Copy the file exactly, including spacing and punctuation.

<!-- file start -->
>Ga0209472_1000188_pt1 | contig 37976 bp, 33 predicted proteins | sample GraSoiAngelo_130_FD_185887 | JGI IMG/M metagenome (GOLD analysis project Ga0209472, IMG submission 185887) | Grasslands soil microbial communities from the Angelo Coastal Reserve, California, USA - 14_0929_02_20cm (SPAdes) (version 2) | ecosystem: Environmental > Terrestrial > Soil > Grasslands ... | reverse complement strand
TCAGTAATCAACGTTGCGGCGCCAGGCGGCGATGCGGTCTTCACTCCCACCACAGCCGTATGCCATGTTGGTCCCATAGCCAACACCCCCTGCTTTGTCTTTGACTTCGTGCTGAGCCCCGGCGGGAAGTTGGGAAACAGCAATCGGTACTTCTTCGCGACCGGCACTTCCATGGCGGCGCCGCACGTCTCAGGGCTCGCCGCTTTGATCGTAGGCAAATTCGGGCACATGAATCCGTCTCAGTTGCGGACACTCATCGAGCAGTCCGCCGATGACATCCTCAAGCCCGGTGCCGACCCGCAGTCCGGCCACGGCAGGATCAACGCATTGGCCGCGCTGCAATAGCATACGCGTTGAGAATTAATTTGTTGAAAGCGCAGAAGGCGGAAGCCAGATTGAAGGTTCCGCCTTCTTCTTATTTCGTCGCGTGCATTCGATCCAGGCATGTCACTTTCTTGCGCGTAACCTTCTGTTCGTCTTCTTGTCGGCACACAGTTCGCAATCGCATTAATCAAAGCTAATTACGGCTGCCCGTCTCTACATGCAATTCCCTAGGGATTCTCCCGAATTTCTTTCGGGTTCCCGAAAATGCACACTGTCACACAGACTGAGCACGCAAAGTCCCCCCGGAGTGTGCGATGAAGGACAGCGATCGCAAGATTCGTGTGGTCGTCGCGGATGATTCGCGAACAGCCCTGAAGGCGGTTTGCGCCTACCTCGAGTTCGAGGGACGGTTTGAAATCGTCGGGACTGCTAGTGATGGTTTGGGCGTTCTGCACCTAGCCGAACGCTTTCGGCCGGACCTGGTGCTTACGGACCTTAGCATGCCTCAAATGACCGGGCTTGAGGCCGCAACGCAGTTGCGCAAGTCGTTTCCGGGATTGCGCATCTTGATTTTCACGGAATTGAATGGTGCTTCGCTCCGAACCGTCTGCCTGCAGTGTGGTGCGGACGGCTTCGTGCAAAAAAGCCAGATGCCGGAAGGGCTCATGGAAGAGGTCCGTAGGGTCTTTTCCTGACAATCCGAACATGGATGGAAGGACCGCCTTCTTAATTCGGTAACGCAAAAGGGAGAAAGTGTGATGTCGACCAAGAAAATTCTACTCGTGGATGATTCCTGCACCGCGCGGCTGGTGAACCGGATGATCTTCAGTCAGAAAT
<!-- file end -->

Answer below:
>Ga0209472_1000188_pt1 | contig 37976 bp, 33 predicted proteins | sample GraSoiAngelo_130_FD_185887 | JGI IMG/M metagenome (GOLD analysis project Ga0209472, IMG submission 185887) | Grasslands soil microbial communities from the Angelo Coastal Reserve, California, USA - 14_0929_02_20cm (SPAdes) (version 2) | ecosystem: Environmental > Terrestrial > Soil > Grasslands ... | reverse complement strand
TCAGTAATCAACGTTGCGGCGCCAGGCGGCGATGCGGTCTTCACTCCCACCACAGCCGTATGCCATGTTGGTCCCATAGCCAACACCCCCTGCTTTGTCTTTGACTTCGTGCTGAGCCCCGGCGGGAAGTTGGGAAACAGCAATCGGTACTTCTTCGCGACCGGCACTTCCATGGCGGCGCCGCACGTCTCAGGGCTCGCCGCTTTGATCGTAGGCAAATTCGGGCACATGAATCCGTCTCAGTTGCGGACACTCATCGAGCAGTCCGCCGATGACATCCTCAAGCCCGGTGCCGACCCGCAGTCCGGCCACGGCAGGATCAACGCATTGGCCGCGCTGCAATAGCATACGCGTTGAGAATTAATTTGTTGAAAGCGCAGAAGGCGGAAGCCAGATTGAAGGTTCCGCCTTCTTCTTATTTCGTCGCGTGCATTCGATCCAGGCATGTCACTTTCTTGCGCGTAACCTTCTGTTCGTCTTCTTGTCGGCACACAGTTCGCAATCGCATTAATCAAAGCTAATTACGGCTGCCCGTCTCTACATGCAATTCCCTAGGGATTCTCCCGAATTTCTTTCGGGTTCCCGAAAATGCACACTGTCACACAGACTGAGCACGCAAAGTCCCCCCGGAGTGTGCGATGAAGGACAGCGATCGCAAGATTCGTGTGGTCGTCGCGGATGATTCGCGAACAGCCCTGAAGGCGGTTTGCGCCTACCTCGAGTTCGAGGGACGGTTTGAAATCGTCGGGACTGCTAGTGATGGTTTGGGCGTTCTGCACCTAGCCGAACGCTTTCGGCCGGACCTGGTGCTTACGGACCTTAGCATGCCTCAAATGACCGGGCTTGAGGCCGCAACGCAGTTGCGCAAGTCGTTTCCGGGATTGCGCATCTTGATTTTCACGGAATTGAATGGTGCTTCGCTCCGAACCGTCTGCCTGCAGTGTGGTGCGGACGGCTTCGTGCAAAAAAGCCAGATGCCGGAAGGGCTCATGGAAGAGGTCCGTAGGGTCTTTTCCTGACAATCCGAACATGGATGGAAGGACCGCCTTCTTAATTCGGTAACGCAAAAGGGAGAAAGTGTGATGTCGACCAAGAAAATTCTACTCGTGGATGATTCCTGCACCGCGCGGCTGGTGAACCGGATGATCTTCAGTCAGAAAT